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For plane curves, twice the quadratic term of the Taylor expansion at a point on that curve is precisely the curvature. I know of one proof as featured in Hubbard and Hubbard, but I was wondering if there was another more elegant solution.

Thanks!

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I got confused since what you said was a bit different from how I knew curvature, but if you look at the book, the first treatment was to rotate axes such that the tangent was horizontal and the normal is vertical. Only then does "twice the quadratic term of the Taylor expansion at a point on that curve is the curvature" apply. Of course, under arclength parametrization, things become even simpler. –  J. M. Sep 16 '10 at 4:03
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For the curious: the formula for the tangential angle $\varphi$ (the angle that the tangent to a curve $\mathbf{r}(t)=(f(t)\;g(t))$ at $t=t_0$ makes with the horizontal axis) is $\varphi=\arctan\left(\frac{g^{\prime}(t_0)}{f^{\prime}(t_0)}\right)$ ; the rotation matrix needed to rotate the tangent to the horizontal position is then easily derived, since $\cos\;\varphi=\frac{f^{\prime}}{\sqrt{f^{\prime 2}+g^{\prime 2}}}$ and similarly for $\sin\;\varphi$. Only then do you Taylor-expand the rotated curve. –  J. M. Sep 16 '10 at 4:23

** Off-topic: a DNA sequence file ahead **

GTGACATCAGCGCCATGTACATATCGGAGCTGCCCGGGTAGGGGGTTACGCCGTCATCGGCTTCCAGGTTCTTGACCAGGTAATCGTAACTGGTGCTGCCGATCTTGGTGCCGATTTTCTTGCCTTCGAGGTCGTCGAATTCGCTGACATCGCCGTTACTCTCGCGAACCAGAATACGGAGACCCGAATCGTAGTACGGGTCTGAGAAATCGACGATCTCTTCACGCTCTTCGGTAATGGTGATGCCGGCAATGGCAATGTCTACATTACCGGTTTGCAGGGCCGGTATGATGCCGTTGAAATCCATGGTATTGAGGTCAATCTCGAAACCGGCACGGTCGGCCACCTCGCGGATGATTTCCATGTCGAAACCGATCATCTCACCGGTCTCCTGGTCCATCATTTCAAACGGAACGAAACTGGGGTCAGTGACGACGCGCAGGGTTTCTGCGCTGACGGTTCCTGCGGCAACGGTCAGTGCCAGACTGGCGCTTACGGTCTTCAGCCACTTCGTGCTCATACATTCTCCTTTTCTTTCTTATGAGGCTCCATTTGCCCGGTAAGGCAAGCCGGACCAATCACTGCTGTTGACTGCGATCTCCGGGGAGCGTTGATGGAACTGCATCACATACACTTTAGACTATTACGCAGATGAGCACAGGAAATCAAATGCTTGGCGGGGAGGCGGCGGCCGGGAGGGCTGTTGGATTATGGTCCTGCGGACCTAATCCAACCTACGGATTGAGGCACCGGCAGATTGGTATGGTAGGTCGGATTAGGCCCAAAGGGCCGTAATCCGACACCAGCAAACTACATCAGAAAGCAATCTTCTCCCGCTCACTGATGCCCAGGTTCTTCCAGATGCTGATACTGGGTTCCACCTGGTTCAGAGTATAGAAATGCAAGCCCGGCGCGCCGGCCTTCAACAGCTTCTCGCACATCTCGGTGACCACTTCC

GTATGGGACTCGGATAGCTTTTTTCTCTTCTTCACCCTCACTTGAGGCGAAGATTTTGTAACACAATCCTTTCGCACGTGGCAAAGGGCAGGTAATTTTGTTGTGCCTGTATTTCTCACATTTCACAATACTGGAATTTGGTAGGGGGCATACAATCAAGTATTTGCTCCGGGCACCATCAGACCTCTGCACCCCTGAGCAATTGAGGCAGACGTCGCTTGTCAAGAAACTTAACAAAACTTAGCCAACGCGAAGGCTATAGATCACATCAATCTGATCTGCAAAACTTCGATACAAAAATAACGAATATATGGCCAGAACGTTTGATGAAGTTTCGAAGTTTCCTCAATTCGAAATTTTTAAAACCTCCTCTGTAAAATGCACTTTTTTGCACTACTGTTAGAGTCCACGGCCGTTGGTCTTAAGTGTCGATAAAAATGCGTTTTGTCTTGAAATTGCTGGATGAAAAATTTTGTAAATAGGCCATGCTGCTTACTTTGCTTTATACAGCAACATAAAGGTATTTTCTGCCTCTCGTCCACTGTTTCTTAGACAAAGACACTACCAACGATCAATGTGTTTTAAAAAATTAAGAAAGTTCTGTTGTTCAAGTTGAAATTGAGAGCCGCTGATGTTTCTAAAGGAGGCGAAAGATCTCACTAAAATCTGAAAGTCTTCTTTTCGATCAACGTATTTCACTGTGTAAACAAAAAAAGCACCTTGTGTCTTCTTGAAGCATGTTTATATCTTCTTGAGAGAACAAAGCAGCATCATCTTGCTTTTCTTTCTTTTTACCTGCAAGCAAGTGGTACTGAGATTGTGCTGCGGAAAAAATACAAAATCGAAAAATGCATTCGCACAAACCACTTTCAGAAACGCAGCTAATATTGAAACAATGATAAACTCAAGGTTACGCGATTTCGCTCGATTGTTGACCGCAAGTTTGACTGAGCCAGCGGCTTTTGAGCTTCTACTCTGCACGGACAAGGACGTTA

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On the other hand, the approach I was first introduced to was to consider the Argand form of the plane curve $z(t)=f(t)+i\;g(t)$ ; the required rotation is a multiplication of $z(t)$ with the factor $\exp(i\varphi)=\sqrt{\frac{z^{\prime}}{\overline{z^{\prime}}}}$ –  J. M. Sep 16 '10 at 4:27